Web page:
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What value do clients believe your agency provides?

Do you know what your clients really value from their relationship with your agency? Often we know that we are creating real value for a client, but it isn’t always aligned with the value that they see.

For example, clients may be looking to get something off of their own plates or relieving some logistical headache more than the actual results you produce.

In other cases, they may be looking for external validation or a fresh set of eyes.

The more you understand about why a prospect decides to say “yes” to your agency, the better you can tailor the work (and reporting) that you provide to match.

Remember that it is important to be both effective (in our expert opinion) but also deliver the results (or pain relief) that our clients are seeking.

Key takeaways

Chip Griffin: “Ultimately the client is always right. I mean, at least in their own minds. And in the terms of the agency client relationship, they are right. They may not be correct, but they are right. They control the relationship and can walk away whenever they want.”

Gini Dietrich: “Know your value, show your value, align your value.”

Chip Griffin: “You need to draw a very clear line from what you’re doing to the result that it’s creating. If you can do it quantitatively with third party data, fantastic. If you can’t, do the best you can, because otherwise you are going to be the first to go when they’re looking for budget cuts.”

Gini Dietrich: “So: listen, ask questions, take some good notes, figure out what the pain is. Don’t let them get away with the first answer, try to dig deeper and deeper three to five levels deeper. And when you do that, you can start to demonstrate the value that you provide.”

The following is a computer-generated transcript. Please listen to the audio to confirm accuracy.

Chip Griffin: Hello, and welcome to another episode of the Agency Leadership Podcast. I’m Chip Griffin.

Gini Dietrich: And I’m Gini Dietrich.

Chip Griffin: And we wanna know what value do you think you’re getting from this podcast? Right after this.

I don’t know about you, Gini, but I think we provide tons of value in this podcast every week.

Gini Dietrich: I would say it depends. Some weeks, probably so and some weeks…

Chip Griffin: all right. Can we agree we provide at least a little value with this podcast?

Gini Dietrich: Yeah, I can. I would agree with that. Right.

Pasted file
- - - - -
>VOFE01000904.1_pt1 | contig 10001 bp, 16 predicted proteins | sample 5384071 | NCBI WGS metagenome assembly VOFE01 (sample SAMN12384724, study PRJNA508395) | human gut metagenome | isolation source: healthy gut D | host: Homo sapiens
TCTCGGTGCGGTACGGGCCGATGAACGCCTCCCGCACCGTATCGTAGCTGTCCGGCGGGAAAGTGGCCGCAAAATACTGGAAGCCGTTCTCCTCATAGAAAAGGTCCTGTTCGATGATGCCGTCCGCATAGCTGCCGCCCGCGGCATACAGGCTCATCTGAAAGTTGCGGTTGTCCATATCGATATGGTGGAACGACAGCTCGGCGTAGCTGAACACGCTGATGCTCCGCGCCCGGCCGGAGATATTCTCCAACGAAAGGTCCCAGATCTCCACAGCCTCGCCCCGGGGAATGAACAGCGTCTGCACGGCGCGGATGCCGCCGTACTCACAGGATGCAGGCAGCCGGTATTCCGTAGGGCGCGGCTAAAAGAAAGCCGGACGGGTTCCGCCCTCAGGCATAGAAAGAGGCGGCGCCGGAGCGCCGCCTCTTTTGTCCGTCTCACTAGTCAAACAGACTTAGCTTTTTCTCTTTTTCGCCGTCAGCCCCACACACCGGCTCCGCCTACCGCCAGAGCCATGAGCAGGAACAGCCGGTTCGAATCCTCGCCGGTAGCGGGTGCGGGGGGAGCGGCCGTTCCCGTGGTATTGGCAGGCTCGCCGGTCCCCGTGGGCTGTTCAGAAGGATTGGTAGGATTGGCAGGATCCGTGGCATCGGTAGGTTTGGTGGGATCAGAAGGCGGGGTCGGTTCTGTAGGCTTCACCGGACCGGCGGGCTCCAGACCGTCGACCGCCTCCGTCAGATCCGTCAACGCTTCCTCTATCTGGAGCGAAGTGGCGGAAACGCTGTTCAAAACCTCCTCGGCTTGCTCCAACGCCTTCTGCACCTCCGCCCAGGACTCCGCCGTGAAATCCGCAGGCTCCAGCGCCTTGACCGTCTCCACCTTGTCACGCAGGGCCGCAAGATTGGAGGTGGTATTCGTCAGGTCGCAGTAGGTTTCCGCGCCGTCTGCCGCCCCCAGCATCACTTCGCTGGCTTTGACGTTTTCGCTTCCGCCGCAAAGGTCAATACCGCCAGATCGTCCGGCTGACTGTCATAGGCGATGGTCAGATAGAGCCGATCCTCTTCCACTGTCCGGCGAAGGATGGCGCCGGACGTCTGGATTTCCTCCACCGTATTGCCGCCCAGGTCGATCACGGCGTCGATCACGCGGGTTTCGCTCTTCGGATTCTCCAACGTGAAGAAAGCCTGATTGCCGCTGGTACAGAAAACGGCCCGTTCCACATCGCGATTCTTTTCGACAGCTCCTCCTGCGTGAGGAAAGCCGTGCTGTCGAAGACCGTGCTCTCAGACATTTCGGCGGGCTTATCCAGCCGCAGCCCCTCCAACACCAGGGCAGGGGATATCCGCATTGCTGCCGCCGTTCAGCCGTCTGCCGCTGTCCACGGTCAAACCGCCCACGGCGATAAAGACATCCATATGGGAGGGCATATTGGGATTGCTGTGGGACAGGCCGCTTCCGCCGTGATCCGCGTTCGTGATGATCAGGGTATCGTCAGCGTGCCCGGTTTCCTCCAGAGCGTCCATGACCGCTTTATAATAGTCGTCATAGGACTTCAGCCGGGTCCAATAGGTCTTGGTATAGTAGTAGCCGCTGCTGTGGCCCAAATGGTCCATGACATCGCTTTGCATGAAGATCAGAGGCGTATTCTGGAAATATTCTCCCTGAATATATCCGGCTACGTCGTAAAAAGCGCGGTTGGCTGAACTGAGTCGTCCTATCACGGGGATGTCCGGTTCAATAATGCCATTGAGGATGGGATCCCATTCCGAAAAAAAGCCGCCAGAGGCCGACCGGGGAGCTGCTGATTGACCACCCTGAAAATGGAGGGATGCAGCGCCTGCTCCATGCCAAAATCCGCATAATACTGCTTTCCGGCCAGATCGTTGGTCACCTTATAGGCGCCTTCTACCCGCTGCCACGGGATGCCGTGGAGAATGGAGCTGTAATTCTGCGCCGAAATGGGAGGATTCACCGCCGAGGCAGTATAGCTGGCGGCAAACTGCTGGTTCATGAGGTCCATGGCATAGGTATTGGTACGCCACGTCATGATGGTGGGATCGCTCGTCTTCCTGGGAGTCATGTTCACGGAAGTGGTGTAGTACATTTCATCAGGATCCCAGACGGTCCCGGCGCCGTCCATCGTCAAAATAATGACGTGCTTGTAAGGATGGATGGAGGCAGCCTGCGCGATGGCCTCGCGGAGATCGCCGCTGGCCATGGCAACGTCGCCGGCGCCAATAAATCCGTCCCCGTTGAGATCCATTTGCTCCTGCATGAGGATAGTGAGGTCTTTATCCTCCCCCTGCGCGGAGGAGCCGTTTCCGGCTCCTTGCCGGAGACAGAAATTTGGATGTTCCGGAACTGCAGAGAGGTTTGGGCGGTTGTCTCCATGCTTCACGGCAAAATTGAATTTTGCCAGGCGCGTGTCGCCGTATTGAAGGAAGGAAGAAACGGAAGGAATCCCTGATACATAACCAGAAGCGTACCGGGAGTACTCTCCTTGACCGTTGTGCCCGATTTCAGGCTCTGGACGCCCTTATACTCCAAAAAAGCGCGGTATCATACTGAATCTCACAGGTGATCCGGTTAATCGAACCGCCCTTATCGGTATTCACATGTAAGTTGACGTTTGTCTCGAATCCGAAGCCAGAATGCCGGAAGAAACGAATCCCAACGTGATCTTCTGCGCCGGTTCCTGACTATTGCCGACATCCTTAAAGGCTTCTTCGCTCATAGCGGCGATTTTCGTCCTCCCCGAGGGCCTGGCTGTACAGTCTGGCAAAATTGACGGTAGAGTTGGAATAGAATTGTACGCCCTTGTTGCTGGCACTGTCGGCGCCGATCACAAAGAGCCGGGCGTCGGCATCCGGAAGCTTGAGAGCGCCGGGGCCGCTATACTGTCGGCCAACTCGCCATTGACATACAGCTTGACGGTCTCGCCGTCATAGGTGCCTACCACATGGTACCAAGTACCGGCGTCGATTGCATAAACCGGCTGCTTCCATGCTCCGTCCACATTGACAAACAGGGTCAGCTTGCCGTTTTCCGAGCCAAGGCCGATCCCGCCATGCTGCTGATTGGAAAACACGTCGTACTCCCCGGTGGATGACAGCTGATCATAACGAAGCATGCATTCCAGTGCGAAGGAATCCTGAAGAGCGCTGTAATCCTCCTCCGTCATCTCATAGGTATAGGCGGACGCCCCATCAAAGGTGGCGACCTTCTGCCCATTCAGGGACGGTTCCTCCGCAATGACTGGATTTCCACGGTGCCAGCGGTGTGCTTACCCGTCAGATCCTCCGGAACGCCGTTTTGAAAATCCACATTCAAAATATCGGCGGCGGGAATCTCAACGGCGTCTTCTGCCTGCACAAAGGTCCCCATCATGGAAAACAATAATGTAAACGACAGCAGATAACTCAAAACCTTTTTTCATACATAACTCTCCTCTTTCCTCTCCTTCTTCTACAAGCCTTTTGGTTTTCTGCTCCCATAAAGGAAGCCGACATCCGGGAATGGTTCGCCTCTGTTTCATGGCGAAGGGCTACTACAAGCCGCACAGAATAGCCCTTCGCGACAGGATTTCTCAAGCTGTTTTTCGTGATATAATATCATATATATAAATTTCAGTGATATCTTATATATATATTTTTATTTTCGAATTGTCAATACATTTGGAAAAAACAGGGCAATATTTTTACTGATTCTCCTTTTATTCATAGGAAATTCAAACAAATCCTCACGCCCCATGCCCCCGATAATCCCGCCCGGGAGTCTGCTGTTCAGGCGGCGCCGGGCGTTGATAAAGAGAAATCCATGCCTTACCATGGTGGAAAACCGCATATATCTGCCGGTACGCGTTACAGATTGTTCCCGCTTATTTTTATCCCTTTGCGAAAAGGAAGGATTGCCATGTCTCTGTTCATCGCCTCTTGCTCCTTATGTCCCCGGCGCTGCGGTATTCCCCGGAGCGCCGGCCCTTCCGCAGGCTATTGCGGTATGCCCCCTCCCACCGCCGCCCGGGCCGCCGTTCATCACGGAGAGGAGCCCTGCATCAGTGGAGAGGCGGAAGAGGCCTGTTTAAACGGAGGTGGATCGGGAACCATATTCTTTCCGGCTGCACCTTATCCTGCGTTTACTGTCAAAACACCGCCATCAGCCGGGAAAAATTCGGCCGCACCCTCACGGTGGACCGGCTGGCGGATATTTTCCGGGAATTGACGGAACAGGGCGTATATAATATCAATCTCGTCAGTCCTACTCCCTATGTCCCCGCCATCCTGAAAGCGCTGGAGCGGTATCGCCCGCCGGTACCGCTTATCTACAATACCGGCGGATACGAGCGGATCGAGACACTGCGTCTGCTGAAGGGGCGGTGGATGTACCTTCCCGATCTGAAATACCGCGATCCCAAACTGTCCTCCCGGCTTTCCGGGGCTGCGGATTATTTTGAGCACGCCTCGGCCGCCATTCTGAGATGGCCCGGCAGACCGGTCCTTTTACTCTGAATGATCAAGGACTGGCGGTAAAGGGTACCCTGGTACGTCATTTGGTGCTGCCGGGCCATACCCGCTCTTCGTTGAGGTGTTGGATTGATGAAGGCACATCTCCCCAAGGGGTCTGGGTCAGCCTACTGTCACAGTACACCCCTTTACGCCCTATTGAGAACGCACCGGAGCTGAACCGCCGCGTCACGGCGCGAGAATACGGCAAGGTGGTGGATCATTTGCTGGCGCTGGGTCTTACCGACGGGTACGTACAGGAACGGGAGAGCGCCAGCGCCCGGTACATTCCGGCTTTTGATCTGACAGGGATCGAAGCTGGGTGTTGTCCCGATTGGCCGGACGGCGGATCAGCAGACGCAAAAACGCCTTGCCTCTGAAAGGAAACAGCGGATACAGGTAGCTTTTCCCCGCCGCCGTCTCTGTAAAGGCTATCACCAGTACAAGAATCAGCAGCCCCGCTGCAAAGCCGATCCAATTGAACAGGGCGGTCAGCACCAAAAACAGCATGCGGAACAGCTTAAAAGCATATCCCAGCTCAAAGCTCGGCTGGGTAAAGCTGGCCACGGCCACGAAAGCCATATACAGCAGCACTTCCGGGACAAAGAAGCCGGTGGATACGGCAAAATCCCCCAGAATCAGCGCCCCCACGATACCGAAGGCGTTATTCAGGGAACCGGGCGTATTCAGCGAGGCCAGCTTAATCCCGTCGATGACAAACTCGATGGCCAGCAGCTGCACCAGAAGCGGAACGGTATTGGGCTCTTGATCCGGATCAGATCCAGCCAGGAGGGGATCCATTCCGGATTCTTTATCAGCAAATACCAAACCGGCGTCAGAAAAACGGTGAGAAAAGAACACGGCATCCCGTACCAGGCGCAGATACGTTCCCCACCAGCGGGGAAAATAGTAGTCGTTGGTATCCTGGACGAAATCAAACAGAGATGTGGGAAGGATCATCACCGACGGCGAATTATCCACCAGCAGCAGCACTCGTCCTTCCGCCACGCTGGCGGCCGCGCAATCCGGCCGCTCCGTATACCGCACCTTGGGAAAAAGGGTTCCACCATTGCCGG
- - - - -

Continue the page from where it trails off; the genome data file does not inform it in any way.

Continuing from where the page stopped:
Chip Griffin: We, we can agree on that, but, but is what we think the value is the same as what the listeners think the value is.

Gini Dietrich: Not necessarily.

Chip Griffin: Not necessarily. And that’s what we’re gonna be talking about today.

Because agencies have the same problem when they’re thinking about their clients. And this is sort of a follow on to our recent conversation about the possibility of a recession. And if there’s a recession, companies will be pinching pennies and trying to figure out where to cut their budgets. And in fact, there’s already some survey research I’ve seen this week that suggests businesses are already starting to cut back just, just in case something happens.

Gini Dietrich: Yup. We’re seeing that already.

Chip Griffin: So if, if you’re gonna be in that place, then, then you need to understand not the value that you think you provide or even know you provide, you need to understand what the client thinks you’re providing and make sure that you’re speaking to that value and emphasizing that value.

If you want to make sure that you’re kept around even in the tough times.

Gini Dietrich: Yeah. It’s really interesting because. As you mentioned, some companies are already starting to cut back and we’re starting to have conversations like that with our clients. And I had a conversation yesterday with a client where we have gained massive momentum.

Like we’re at the point now with, with them. And we’re probably almost about two years in, but we’re at the point with them now that it’s almost happening whether or not we’re out there doing anything like we’ve built enough content that the search is working really well. And we’ve built enough relationships that we are, we are used as sources without us having to pitch.

And like all of the stuff in the PESO model is working really well and integrated, and it’s sort of a well-oiled machine. And the conversation I had yesterday was, well, we’re not really sure we’re gonna continue to invest in media relations and content. We’ll probably keep paid social and search. And maybe some email marketing, but we think we’re gonna cut back on everything else.

And I was like, that is like the dumbest mistake you could make. But what it made me realize is as I started to, to stand up for why, why I thought they should keep it, it made me realize that they don’t see the real value in it. And the reason they don’t see the real value in it is because that other stuff that they wanna keep you can track directly to revenue.

And the stuff that they’re thinking about not keeping is the stuff that’s brand awareness on top of a funnel and not, not necessarily and search engine optimization that you can’t directly correlate. So for agencies that do that work. We’re in a really tough spot in times like this, because you sort of know if it’s working anecdotally and intuitively, but you can’t point to, we create, we had this much, we created this much revenue or we developed this many new customers or like you can with paid social and paid search.

Chip Griffin: Right? And, and I think it’s a, it’s a huge issue that, that agencies have have either not done a good job or because of the work that you do it’s very difficult to do a good job clearly articulating that value on a regular basis in the reports that you provide.

So you need to find ways way before anything tough happens. You know, be able to agree with the client on how you’re going to evaluate the success and make sure that you’re consistently reporting it. So that’s, that’s a piece of it now that doesn’t still save you necessarily in tough times. Right. But a lot of times, you know, we, we overlook that because we get so into the mix of just getting stuff done and, you know, and producing reports, maybe that are easy, but not necessarily the ones that are the, the most impactful at showing the work that we’re doing and the results that it’s having. And so, you know, that’s something we need to be thinking about from day one with a client and we need to continue to update and adapt it depending on how our work is adapting with the client, depending on how their needs are changing as well.